Exclusive: Alex Wolff’s 10 Favorite Horror Films of The Last Decade


Exclusive: Alex Wolff's Ten Favorite Horror Films of The Last Decade

Exclusive: Alex Wolff’s ten favorite horror films of the last decade

After rising through the film and TV world with side characters in everything from coming-of-age drama Coming Through the Rye to romantic comedy My Big Fat Greek Wedding 2, but he would find his breakout in the horror world with 2018’s Hereditary. While chatting with the 22-year-old star for his latest role in the drama Castle in the Ground, ComingSoon.net explored the current state of the horror genre with Wolff and looked back at his ten favorite films from the past decade. Click here to rent or own Castle in the Ground on Digital HD!

RELATED: Castle in the Ground Trailer Starring Alex Wolff & Imogen Poots

A grieving teenager (Wolff) befriends his charismatic but troubled next-door neighbor (Poots), only to become ensnared in a world of addiction and violence as the opioid epidemic takes hold of their small town.

The movie also stars Keir Gilchrist (It Follows), and Tom Cullen (Weekend). Castle in the Ground was written and directed by Joey Klein (The Other Half). Castle in the Ground is available for purchase on digital platforms and VOD now!

Though audiences may be looking for brighter films during these crazy times, Wolff thinks now is a better time for viewers to dive into films that “are high stakes,” namely the horror genre, as it can “kind of pull your energy towards the movie rather than necessarily escape entertainment,” as it can be “more cathartic than just something light.” Wolff is also a self-described horror fan, revealing he loves to “watch all horror movies”

“I think it’s just sometimes you watch something that’s light, and you find yourself in your mind wandering or something,” Wolff described. “It may be like licking your lips or whatever, you know, it feels good for a moment, but I just feel like it’s like eating candy or something. It rots your teeth quicker, if you kind of do just, you know, bottom shelf entertainment. I think you need stuff that’s going to challenge you and take your focus because I think it takes you further away from what’s going on in the world. And I think that’s smart. And yeah, it kind of helps you work through it.”

The Visit


Wolff: I loved The Visit and I loved Split, loved both of those movies.

The Witch


Wolff: I really loved The Witch and Midsommar.

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Goodnight Mommy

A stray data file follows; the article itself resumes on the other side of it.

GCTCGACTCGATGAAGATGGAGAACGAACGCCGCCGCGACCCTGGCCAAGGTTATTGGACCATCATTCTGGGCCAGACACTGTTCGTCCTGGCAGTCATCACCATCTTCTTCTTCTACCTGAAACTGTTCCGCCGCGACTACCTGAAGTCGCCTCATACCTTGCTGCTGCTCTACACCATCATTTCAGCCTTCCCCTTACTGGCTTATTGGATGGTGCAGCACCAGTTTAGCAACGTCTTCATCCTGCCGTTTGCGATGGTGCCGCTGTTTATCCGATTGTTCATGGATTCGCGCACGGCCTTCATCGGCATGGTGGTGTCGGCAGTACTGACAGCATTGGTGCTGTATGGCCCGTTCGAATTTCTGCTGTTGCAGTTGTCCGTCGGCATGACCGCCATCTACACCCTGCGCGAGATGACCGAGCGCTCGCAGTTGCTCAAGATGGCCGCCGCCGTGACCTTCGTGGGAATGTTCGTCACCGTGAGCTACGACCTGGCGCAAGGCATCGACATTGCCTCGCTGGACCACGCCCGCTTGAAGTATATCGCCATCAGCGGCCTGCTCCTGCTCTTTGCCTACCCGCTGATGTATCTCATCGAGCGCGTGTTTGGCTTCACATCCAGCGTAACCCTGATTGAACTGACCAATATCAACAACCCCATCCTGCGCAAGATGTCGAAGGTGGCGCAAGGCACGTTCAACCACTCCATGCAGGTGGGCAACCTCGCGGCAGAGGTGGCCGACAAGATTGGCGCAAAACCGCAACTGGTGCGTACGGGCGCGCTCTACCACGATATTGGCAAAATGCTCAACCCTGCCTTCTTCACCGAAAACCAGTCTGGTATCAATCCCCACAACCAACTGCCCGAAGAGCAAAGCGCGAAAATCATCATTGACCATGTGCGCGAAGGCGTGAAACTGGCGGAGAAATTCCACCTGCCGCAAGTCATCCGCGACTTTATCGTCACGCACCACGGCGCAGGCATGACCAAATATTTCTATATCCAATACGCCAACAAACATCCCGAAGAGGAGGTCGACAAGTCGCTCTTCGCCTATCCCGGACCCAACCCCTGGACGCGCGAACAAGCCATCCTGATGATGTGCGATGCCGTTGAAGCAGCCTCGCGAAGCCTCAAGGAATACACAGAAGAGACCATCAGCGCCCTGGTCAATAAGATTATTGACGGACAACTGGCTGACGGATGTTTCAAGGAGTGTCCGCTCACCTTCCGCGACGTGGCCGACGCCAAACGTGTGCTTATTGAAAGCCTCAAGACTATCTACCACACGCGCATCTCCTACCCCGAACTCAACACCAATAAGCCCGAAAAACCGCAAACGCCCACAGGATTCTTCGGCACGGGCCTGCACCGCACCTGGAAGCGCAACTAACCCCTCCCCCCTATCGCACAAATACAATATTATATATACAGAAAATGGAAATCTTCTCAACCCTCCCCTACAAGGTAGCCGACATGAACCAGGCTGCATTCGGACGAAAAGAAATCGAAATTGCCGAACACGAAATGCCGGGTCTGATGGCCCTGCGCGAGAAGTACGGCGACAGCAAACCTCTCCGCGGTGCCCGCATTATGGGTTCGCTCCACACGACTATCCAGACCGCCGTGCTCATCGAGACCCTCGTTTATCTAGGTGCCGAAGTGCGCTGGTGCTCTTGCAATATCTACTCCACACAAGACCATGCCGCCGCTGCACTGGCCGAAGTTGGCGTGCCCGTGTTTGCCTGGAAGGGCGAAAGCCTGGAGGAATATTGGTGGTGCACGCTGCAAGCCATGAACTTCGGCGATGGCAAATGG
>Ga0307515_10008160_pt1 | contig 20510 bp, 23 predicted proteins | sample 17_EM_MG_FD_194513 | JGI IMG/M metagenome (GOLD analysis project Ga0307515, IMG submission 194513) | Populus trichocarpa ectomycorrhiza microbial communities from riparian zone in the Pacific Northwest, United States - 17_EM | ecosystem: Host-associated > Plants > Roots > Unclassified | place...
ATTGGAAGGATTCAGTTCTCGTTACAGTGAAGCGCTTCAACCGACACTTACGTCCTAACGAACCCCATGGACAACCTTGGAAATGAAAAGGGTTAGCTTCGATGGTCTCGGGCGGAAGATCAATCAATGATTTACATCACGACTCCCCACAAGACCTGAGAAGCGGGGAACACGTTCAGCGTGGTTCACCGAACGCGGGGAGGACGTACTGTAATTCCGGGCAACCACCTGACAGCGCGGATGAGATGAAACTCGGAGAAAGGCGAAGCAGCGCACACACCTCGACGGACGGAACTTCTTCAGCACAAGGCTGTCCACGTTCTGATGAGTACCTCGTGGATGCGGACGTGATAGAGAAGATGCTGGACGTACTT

Wolff: I loved a movie called Goodnight Mommy, I was really blown away by that movie.


Wolff: I loved It a LOT.

As Above, So Below

Wolff: There’s a movie called As Above, So Below that was kind of slept on and people just didn’t really take it seriously, but I thought it was fantastic. I thought it was a really great movie.


Wolff: I loved Unfriended.


Wolff: Oh Mandy, of course! Sorry [chuckles], I just want to make sure Mandy makes that list.


In looking at the choices on his list, Wolff finds his love for the film stems from the fact “they’re movies where I connect with the people” and that the horror genre is a world in which filmmakers “can kind of do the most with” developing their story and characters.

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“Some people, it’s kind of easier to just make a drama where people are kind of observing human behavior,” Wolff described. “In some circumstances, it’s easier to do that than to make a movie that gets a shriek out of you or gets a laugh out of you. I think sometimes making really funny comedies, making really scary horror movies, both of those things require an effect from the audience, and I think that’s hard sometimes, nearly impossible, occasionally. And also making it kind of good, high art is really hard.”

The horror genre has seen an ebb and flow of films focusing no jump scare shocks as well as those that strictly focus on delivering an interesting story with complex characters, but Wolff feels that rather than take one side or another, “there’s room for both” and that it’s better when both are utilized.

“I get bored of watching just everybody kind of imitating a Polanski style of like, because often times those are kind of occasionally austere and kind of faux serious or faux intellectual,” Wolff explained. “But I mean, I think that there’s a way to do both, I think, in horror movies that there’s a way. Like Goodnight Mommy has jump scares, Hereditary has jump scares. I think that’s not like a dirty word. And I think only now recently have we started to take seriously the horror genre, so we should then start embracing that one of the parts of the horror movie is jump scares, and scaring the shit out of people. It doesn’t make a movie less good because it has an awesome slasher scare or something like that, you know?”